MEXICO CITY (Reuters) – Labour provisions in a new North American trade deal should be enforceable in Mexico, the head of the countryâ€™s Senate labour committee says, adding that lawmakers could pass new national labour rules in the next two months.
Senator Napoleon Gomez Urrutia told Reuters in an interview he would push for the stronger labor protections in the United States-Mexico-Canada-Agreement that replaces the 25-year-old North American Free Trade Agreement (NAFTA) to be made â€śobligatory.â€ť
The deal, known as USMCA, must be approved by the U.S. Congress and Canadian and Mexican legislators before becoming law. U.S. Democrat lawmakers may also push for making the dealâ€™s labor rules, which include minimum wages for some auto production, enforceable.
Gomez Urrutia said the current language of the text, which was signed by the presidents of the three countries on November 30th, made the labor chapter virtually voluntary. In the existing NAFTA, labor rules are not enforceable.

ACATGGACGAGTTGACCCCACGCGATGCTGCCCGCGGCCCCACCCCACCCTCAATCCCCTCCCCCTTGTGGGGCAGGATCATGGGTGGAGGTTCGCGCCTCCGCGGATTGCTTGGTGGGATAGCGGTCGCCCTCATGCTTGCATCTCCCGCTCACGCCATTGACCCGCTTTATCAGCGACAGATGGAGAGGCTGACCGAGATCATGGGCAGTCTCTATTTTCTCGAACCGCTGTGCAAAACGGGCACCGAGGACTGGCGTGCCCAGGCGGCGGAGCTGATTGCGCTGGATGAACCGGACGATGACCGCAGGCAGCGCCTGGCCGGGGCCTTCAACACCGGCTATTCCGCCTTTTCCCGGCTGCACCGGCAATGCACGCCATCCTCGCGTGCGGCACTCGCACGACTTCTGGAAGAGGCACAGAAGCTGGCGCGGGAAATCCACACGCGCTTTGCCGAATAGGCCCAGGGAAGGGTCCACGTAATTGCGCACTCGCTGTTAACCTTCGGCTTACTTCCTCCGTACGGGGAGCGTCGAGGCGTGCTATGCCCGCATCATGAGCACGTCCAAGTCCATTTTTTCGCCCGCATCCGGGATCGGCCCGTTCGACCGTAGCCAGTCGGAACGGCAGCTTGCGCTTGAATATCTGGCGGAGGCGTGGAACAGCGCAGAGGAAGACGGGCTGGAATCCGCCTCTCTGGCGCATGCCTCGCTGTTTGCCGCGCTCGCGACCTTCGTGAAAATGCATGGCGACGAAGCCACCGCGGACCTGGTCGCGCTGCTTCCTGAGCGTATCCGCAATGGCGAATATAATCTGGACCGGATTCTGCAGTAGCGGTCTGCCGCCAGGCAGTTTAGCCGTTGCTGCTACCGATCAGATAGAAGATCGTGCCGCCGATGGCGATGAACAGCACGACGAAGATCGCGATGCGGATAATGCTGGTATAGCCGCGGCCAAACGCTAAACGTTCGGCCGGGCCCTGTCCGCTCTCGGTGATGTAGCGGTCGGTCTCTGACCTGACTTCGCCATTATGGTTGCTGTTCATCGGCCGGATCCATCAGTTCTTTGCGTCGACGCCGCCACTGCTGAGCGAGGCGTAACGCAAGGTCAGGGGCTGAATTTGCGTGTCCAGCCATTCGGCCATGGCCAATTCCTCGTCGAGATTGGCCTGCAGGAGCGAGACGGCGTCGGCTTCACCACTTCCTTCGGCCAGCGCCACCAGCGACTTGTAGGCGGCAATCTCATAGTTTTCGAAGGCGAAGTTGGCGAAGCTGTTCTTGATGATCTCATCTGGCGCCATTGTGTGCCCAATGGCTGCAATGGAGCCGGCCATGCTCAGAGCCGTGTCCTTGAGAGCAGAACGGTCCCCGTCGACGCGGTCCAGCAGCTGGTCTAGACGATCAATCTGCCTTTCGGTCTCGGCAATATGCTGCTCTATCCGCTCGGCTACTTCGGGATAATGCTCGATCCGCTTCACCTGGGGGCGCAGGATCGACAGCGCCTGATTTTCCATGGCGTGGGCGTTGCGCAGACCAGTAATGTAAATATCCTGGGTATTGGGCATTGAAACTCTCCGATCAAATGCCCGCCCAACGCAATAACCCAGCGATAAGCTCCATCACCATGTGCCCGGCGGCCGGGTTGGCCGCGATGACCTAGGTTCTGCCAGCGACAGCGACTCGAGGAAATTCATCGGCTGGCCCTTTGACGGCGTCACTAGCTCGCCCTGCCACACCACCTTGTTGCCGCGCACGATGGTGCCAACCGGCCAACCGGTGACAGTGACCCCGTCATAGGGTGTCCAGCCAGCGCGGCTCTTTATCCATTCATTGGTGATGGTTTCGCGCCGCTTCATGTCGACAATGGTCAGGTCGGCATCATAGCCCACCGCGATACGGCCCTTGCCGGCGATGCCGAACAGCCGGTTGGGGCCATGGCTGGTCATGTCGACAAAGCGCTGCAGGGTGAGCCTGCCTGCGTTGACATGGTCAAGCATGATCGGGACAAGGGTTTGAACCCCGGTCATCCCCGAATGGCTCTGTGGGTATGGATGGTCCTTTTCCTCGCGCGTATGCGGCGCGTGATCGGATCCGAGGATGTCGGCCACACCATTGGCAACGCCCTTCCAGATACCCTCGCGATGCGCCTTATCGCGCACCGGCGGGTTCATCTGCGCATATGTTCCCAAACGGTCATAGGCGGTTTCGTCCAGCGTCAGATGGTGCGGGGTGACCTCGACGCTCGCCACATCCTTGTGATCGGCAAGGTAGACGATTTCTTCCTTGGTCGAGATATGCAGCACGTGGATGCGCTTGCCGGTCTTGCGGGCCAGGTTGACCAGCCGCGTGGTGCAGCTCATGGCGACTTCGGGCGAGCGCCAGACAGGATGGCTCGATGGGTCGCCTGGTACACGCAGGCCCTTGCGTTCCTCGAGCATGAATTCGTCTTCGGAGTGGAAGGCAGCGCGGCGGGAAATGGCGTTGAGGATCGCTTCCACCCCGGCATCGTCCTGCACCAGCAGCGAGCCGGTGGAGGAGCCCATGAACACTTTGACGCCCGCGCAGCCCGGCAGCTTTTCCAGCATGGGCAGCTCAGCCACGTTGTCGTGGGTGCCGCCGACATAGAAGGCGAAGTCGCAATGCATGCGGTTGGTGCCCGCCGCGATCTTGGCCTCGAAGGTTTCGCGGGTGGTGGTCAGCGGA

â€śI have insisted in hearings with the negotiators of this free trade agreement that they make the chapter on labor right obligatory, that it is not a recommendation, because otherwise, there will not be a major change,â€ť he said.
The senator, a veteran of Mexicoâ€™s labor movement, also said the countryâ€™s new labor law, aimed at increasing union democracy and possibly making it harder for companies to â€śoutsourceâ€ť workers to third parties, could be passed in late February or March.
Previously the new government of President Andres Manuel Lopez Obrador, which took office on December 1st, had aimed to pass the law by January.
Gomez Urrutia, who also heads a miners union and is a member of the Senateâ€™s mining committee, told Reuters that he would also push for tighter regulation of mining concessions and fewer restrictions on canceling them, as well as a review of mining taxes.
Additional reporting by Frank Jack Daniel; editing by Michael O’Boyle and Jonathan Oatis
Thanks to Ben Davis of the USW.